WHAT IS AN ELECTRICITY METERING & PAYMENT SYSTEM?
The sketch above illustrates a typical system. The example illustrates a consumer making a payment at the vending station and a token being generated to pass the information concerning this payment on to the meter. To date, disposable magnetic card tokens, as well as number based tokens for keypad entry at the meter, are using the STS standard to transfer the information. STS is centred around the information transferred to the meter - this includes the manner in which the vending station encodes the token with the information, and the way in which the meter interprets the information.
WHY USE STS? Critical to the successful operation of any payment system are the issues of security and inter-operability of equipment supplied by different manufacturers. STS fully addresses these key issues:
Security issues are of prime importance to the utility supplier and the consumer. The use of the STS standard prevents:
STS provides the facility of generating (e.g. credit transfer) tokens which can only be used by the intended meter, and furthermore in the case of credit tokens, can only be used once in that meter.
- Fraudulent generation of tokens from hit and miss attempts at entering the correct number;
- Fraudulent generation of tokens from a stolen vending station;
- Fraudulent generation of tokens from legitimate vending stations outside of the utility's area;
- Fraudulent use of tokens which have already been used;
- Tampering of legitimate tokens e.g. to change the value
In order to achieve the above security, the standard defines the following:
- the use of advanced encryption techniques, which are at all times hidden from the consumer -the system is easy to use.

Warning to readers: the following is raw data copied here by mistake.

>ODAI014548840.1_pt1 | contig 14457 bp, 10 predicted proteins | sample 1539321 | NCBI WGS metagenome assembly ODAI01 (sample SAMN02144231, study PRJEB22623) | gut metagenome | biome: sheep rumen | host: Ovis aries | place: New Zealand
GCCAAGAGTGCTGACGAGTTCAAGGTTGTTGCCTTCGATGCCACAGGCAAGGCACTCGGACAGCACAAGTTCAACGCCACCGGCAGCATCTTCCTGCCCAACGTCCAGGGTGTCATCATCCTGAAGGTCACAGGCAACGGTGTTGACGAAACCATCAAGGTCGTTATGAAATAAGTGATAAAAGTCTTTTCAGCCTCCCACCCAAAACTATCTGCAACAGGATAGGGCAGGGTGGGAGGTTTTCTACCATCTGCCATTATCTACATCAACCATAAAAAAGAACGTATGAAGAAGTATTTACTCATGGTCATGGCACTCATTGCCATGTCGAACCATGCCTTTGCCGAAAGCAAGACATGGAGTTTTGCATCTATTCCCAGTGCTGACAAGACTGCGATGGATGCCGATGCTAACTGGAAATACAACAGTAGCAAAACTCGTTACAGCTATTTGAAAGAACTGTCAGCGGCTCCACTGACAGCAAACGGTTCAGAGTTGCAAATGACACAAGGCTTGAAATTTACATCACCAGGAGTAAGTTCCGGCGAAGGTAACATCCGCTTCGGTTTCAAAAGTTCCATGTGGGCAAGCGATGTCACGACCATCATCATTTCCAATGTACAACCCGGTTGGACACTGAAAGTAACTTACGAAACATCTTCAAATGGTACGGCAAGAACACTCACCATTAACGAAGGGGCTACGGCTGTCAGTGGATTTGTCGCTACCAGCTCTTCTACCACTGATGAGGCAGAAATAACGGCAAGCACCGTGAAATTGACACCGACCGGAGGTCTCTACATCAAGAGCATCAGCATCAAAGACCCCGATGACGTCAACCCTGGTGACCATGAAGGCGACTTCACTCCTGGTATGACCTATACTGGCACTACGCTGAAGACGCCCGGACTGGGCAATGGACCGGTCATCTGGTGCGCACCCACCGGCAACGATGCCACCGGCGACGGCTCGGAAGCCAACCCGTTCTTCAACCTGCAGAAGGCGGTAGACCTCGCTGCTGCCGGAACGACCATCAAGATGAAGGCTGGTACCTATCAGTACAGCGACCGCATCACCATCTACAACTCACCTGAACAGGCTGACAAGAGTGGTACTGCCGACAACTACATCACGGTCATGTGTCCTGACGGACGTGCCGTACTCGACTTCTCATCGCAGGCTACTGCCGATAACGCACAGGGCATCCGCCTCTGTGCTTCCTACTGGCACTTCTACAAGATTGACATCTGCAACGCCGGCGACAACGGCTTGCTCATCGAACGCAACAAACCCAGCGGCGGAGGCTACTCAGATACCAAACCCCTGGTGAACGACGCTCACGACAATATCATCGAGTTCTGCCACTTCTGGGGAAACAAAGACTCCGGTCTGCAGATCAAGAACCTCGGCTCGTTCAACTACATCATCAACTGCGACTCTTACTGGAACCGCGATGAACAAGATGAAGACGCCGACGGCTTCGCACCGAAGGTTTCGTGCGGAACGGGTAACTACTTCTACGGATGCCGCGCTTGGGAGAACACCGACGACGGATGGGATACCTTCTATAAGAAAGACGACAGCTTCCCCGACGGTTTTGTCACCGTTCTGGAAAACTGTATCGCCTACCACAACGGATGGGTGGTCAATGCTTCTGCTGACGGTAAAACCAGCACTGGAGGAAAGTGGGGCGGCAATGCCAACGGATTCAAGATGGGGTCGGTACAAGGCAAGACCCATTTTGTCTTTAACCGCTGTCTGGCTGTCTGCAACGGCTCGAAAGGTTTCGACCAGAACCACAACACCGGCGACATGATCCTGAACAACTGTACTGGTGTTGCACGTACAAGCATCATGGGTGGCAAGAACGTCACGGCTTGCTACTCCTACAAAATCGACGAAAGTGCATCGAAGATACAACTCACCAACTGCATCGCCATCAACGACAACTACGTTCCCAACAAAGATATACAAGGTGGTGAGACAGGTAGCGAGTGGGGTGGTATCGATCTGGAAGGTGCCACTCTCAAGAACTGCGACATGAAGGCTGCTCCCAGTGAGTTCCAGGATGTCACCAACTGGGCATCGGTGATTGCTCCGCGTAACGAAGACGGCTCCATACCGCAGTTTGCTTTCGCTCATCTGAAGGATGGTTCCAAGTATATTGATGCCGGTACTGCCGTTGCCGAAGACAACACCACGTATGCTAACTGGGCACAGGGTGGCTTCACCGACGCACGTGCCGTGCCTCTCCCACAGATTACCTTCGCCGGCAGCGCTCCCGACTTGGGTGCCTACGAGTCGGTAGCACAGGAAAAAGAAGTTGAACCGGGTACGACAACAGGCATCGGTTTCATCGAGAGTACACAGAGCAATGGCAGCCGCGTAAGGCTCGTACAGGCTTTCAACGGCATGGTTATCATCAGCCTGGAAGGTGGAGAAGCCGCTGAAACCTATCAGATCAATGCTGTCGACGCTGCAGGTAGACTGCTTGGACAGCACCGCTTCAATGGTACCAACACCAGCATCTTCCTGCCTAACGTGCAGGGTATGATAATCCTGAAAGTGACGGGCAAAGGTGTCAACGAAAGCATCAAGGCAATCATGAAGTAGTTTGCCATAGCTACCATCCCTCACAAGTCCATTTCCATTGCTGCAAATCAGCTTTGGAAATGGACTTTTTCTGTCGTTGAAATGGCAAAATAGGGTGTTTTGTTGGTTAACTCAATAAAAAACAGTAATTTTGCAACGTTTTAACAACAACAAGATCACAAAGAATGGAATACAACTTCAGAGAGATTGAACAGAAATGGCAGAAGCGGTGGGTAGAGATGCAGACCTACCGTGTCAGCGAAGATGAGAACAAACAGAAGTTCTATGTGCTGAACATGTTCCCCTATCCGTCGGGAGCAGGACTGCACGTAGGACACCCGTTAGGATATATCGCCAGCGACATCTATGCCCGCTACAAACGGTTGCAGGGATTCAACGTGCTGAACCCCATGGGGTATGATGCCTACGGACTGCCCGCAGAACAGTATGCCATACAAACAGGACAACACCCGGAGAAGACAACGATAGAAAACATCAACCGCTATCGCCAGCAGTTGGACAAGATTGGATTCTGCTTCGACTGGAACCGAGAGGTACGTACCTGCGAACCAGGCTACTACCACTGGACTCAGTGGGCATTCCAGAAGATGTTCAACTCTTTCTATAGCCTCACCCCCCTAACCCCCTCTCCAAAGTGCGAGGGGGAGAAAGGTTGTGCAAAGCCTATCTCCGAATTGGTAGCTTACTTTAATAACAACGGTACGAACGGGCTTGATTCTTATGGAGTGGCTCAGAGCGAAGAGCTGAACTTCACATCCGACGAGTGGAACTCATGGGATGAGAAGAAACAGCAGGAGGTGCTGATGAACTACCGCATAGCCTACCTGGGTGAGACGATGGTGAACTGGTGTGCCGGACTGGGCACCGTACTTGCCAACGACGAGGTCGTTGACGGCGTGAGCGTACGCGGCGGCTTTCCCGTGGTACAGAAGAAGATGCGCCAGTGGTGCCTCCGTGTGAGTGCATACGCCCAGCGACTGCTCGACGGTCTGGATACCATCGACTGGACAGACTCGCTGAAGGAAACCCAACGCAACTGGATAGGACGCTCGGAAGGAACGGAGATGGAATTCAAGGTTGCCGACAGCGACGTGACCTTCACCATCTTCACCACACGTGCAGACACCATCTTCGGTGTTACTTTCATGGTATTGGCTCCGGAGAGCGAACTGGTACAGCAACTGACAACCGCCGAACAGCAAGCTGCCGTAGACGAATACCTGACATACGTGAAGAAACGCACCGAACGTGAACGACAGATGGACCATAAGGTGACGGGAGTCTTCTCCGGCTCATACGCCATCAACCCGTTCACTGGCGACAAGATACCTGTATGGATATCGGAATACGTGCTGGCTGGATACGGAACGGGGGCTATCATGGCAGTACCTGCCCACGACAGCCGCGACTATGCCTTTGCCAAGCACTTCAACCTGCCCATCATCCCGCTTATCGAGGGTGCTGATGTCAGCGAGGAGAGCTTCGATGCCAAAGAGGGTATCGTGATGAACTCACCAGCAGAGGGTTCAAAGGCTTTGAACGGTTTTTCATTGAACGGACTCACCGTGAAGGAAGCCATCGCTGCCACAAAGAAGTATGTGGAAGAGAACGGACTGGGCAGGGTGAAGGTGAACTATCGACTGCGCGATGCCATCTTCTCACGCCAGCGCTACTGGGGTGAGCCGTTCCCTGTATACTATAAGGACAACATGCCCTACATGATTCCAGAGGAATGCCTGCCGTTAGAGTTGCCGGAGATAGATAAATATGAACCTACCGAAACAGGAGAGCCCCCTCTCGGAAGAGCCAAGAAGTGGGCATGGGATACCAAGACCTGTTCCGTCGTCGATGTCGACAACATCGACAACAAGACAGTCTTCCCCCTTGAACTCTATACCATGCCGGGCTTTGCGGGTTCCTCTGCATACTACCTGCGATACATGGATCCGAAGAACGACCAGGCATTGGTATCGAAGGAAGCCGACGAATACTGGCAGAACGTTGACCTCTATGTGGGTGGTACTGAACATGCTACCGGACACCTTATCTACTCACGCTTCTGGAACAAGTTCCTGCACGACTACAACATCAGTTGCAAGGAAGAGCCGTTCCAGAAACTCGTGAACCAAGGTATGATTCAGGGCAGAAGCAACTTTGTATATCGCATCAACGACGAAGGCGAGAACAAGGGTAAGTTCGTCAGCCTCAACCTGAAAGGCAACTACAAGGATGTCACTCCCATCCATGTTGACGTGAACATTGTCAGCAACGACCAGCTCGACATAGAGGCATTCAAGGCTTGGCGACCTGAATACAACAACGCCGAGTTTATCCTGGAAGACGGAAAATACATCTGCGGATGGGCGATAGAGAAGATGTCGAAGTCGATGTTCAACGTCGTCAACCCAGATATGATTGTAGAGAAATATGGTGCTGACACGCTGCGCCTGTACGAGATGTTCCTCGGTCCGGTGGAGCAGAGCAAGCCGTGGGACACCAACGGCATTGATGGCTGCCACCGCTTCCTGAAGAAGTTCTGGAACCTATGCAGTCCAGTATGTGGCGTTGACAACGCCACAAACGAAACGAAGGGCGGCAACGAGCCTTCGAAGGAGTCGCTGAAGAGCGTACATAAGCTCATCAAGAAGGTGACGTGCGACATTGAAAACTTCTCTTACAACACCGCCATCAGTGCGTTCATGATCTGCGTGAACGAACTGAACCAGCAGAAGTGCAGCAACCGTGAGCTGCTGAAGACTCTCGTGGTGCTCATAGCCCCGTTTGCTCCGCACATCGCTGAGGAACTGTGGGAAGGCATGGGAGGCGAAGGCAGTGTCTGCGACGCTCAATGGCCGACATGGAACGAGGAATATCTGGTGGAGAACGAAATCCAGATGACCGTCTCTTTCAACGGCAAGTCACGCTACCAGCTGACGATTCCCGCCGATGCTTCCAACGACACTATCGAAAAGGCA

- the use of very secure key management procedures, including the manner in which keys are generated and transported.
- Required functionality at both the vending station and the meter.
Inter-operability Users have long struggled with various systems performing the same or similar functions but which are not compatible with one another, and with components of these systems which are not inter-operable with those from different manufacturers or suppliers.
STS is an open system specification which defines transfer tokens which may be generated at a vending system from any one of a number of suppliers, and used in STS compliant meters from any one of a number of suppliers. The functionality at the vending station and the response of meters to certain transfer numbers is also specified in order to achieve inter-operability. This allows utilities to mix and match equipment from suppliers of their choice.
The Association ensures inter-operability between system components from different manufacturers, by:
WHERE IS STS TODAY? Where did STS start? The STS Standard Transfer Specification was initiated by Eskom (the major South African electricity utility) in 1993 through their need to develop compatibility between meters and vending systems from different suppliers. Also paramount was the need to ensure sufficient system security to prevent fraud. The STS venture has been a considerable success, and has enabled different manufacturers vending systems to provide compatible tokens/credit transfer to any STS compliant meter (from a number of manufacturers). How widely is it used? A large number of manufacturers are producing vending stations, meters, encryption key management equipment and complete systems. Almost 2 million certified STS compliant meters are in use in South Africa today, as well as almost 1000 vending stations. Internationally, the system is in use in many countries and on all continents.
- Ensuring that manufacturing members make encryption keys available to other manufacturers at the request of the utility using the equipment;
- Accrediting and maintaining a list of equipment test laboratories which ensure correct STS functionality of equipment;